The more time you spend on Facebook, or even on external sites that they also track, the better the algorithm gets to know you and the more successful the ad targeting is.
In a nutshell, that's the online advertising industry as of today. Some can be okay with it and may find these targeted ads to be useful. But the truth is that sharing sensitive data with third parties for advertising, or other means like politics, can get very creepy and blow out of control.
The Cambridge Analytica data breach that blew up in late 2018 is just one awful example of how the misuse of this sensitive data can have immeasurable consequences for society and politics.
Back then, data from around 50 million Facebook users was leaked without their consent and allegedly used to build sophisticated and manipulative campaigns to influence political events such as the 2016 US election or the Brexit referendum.
So, is there anything wrong with Apple letting people know and authorize what data they share with third-party companies? Ultimately, they're not banning apps from tracking data or advertising. They're just asking them to get permission from the customer beforehand. That's it.
Still, Facebook is taking it as an existential threat, calling it an attack on its business model and getting ready to fire back.
Yes, Facebook has been living at the eye of the storm for quite some time now, and things may reach a tipping point at any time.
As you may have heard, the Federal Trade Commission and several US states have sued Facebook for breaking antitrust laws and building a monopoly through anti-competitive practices. Check our video about it if you haven't.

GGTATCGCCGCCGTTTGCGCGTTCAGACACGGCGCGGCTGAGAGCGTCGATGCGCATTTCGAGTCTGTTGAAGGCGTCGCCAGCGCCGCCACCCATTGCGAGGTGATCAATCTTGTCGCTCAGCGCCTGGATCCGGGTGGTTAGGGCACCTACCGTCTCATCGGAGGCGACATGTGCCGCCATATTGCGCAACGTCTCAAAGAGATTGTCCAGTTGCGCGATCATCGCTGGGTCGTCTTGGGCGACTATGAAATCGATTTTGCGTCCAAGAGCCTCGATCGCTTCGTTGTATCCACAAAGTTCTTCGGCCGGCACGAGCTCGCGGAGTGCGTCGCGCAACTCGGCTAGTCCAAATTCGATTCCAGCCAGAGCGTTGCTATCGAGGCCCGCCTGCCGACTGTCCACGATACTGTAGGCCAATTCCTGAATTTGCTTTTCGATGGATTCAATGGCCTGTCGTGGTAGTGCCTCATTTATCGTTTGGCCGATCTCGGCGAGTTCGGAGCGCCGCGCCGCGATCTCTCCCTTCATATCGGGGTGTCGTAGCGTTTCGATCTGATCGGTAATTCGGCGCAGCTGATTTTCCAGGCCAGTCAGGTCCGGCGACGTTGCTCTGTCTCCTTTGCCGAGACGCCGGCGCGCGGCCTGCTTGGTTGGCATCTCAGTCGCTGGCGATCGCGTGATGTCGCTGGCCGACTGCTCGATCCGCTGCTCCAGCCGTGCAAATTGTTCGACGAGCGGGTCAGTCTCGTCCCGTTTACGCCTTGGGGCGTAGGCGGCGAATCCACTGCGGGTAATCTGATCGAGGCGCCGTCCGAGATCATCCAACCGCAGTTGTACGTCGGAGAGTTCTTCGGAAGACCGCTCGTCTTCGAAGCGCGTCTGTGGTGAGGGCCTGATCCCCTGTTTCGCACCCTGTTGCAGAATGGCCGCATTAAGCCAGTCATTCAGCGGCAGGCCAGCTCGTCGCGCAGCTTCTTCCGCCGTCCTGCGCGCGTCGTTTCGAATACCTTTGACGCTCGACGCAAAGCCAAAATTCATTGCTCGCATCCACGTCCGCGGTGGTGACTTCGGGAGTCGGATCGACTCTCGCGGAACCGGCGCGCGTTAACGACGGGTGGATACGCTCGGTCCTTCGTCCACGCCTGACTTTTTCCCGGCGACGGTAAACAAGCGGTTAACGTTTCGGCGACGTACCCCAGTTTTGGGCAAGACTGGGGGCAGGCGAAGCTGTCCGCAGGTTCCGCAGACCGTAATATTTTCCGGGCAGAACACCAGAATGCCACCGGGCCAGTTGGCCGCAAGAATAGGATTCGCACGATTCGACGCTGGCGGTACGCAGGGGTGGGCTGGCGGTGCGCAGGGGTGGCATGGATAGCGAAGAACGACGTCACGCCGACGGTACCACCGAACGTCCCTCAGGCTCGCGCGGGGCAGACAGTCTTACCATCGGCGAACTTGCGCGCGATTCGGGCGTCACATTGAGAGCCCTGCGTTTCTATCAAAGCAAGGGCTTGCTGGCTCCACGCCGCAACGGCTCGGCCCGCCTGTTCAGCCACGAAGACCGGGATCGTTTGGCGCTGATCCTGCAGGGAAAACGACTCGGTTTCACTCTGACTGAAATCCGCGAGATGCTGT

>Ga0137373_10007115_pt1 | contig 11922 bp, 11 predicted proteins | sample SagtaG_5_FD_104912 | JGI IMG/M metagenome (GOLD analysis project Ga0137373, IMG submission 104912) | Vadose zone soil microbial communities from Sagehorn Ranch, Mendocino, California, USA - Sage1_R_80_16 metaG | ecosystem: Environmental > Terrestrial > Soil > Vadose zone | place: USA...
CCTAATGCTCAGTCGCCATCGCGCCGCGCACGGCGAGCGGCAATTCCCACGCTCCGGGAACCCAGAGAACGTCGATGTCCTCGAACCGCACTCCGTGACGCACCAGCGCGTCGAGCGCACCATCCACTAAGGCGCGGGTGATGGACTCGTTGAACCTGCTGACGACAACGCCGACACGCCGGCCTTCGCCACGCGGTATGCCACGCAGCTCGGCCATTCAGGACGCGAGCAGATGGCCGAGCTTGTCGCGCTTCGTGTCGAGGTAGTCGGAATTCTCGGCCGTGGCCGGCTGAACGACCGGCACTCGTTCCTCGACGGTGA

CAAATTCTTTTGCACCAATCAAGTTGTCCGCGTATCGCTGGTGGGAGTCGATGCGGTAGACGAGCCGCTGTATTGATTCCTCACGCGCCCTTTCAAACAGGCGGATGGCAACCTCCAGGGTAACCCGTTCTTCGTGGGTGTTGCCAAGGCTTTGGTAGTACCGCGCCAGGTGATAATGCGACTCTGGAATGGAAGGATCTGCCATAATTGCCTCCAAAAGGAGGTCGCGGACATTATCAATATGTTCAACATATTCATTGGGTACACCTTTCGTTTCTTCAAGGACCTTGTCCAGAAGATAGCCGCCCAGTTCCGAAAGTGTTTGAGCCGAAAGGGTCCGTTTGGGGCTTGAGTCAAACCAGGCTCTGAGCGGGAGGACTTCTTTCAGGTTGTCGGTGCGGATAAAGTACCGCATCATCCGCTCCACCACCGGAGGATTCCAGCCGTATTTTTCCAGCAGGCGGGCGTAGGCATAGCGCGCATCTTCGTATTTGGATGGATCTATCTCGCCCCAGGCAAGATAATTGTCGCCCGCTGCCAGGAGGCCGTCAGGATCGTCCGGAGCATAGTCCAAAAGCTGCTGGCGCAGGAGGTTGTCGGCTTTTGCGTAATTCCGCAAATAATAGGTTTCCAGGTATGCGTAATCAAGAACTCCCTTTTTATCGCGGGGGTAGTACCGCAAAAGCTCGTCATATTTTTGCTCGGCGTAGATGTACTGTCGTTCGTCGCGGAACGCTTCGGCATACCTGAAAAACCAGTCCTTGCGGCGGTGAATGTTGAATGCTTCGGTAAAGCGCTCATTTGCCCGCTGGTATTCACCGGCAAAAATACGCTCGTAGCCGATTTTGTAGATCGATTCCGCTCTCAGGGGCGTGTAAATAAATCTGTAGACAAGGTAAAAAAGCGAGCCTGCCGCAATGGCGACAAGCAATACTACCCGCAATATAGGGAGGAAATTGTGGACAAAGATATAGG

Other countries like Australia, Canada, and members of the EU are also working to regulate big tech companies like Facebook. And yet, the company has the legal muscle, the money, and the worst timing to go after what they consider another monopoly in Apple.
Mark Zuckerberg has been as vocal as he can about Apple's actions. He says it's not just about privacy but an anti-competitive attack on their advertising business model. He states that Apple is a competitor in services like messaging apps and takes unfair advantage of its enclosed operating systems and App Store.
He also argues that Apple will cause advertising services to be more expensive, affecting small businesses that rely on these ultra-targeted ads and may not afford more conventional advertising methods.
Apple is not new to antitrust claims either. A few months ago, it faced intense criticism for the 30% platform tax that it charges for all transactions on its operating systems. The company engaged in some severe legal exchange with the Fortnite publisher, Epic Games, and to this date, Fortnite is nowhere to be found on the App Store.
Spotify has also claimed that Apple incurs unfair practices on their store and operating systems to favor their music service. However, they seem to be softening some of that, for example, allowing third-party apps like Spotify or Gmail as the default instead of their pre-installed apps.
But Facebook seems tired of taking the blows and reportedly has been preparing a lawsuit of its own against Apple, claiming that it is also incurring monopolization through their operating systems and the App Store.
It remains to be seen if Facebook files the lawsuit or retaliates otherwise, but the battle is on. By the time we wrote this, iOS 14.5 was still in beta, pending roll out to the general public. Some might even argue that the change may not be as big of a deal as Zuckerberg is portraying it, and many people might be just fine with sharing their data. tyou
Is it a desperate and hypocritical move from Facebook to sue Apple for being a monopoly? Is it that bad that consumers know the data that developers and advertisers can get from them? Or is it fair that they keep it on the back? This is definitely a story that’s still going and we’ll definitely keep an eye on it as it is written.